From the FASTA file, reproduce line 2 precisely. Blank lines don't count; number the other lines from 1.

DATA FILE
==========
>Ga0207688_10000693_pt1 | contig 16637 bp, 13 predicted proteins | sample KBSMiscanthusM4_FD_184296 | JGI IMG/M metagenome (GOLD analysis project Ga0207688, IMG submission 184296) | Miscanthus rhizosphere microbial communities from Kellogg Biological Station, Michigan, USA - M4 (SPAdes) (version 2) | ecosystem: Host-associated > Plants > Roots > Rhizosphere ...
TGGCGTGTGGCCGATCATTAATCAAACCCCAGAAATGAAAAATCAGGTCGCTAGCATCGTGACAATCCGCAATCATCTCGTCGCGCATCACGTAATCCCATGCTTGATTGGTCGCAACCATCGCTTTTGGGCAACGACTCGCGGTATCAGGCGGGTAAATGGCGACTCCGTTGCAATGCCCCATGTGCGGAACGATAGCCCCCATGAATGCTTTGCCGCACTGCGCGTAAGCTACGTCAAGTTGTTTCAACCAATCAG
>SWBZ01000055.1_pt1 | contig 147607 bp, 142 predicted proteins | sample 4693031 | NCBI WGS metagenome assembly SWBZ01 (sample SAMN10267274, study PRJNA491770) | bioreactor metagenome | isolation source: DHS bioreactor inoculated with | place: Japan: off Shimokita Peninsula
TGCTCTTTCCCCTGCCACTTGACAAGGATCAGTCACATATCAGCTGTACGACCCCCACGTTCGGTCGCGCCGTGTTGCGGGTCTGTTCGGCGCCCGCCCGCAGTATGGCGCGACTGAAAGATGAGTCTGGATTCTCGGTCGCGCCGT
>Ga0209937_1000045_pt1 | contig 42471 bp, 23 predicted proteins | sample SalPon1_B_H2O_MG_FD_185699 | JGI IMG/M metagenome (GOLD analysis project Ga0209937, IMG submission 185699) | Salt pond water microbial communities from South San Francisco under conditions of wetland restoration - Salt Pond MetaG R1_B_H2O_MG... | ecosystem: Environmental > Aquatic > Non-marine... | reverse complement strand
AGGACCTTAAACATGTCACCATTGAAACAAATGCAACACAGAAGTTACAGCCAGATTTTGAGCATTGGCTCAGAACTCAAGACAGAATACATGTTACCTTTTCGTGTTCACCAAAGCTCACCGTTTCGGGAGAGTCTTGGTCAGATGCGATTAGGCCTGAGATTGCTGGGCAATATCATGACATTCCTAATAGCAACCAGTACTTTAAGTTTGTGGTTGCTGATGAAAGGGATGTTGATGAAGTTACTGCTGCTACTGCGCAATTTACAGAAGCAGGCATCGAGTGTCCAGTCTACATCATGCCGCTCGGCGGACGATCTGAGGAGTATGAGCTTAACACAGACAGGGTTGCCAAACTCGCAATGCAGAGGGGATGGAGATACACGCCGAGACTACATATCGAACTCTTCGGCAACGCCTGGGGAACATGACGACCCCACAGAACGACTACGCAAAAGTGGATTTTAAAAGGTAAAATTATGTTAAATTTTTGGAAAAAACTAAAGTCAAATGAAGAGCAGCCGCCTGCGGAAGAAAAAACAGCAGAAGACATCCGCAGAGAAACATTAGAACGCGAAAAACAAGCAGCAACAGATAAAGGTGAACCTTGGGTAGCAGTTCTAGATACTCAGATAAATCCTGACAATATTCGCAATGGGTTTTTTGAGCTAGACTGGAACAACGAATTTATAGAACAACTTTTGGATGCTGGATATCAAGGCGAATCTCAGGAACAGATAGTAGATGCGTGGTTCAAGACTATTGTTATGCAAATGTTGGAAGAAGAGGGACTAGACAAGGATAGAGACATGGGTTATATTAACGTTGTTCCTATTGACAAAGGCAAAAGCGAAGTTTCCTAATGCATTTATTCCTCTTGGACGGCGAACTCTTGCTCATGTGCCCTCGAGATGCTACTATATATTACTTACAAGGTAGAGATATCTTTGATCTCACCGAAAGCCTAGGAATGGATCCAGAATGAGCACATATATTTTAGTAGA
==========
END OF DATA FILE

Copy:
TGGCGTGTGGCCGATCATTAATCAAACCCCAGAAATGAAAAATCAGGTCGCTAGCATCGTGACAATCCGCAATCATCTCGTCGCGCATCACGTAATCCCATGCTTGATTGGTCGCAACCATCGCTTTTGGGCAACGACTCGCGGTATCAGGCGGGTAAATGGCGACTCCGTTGCAATGCCCCATGTGCGGAACGATAGCCCCCATGAATGCTTTGCCGCACTGCGCGTAAGCTACGTCAAGTTGTTTCAACCAATCAG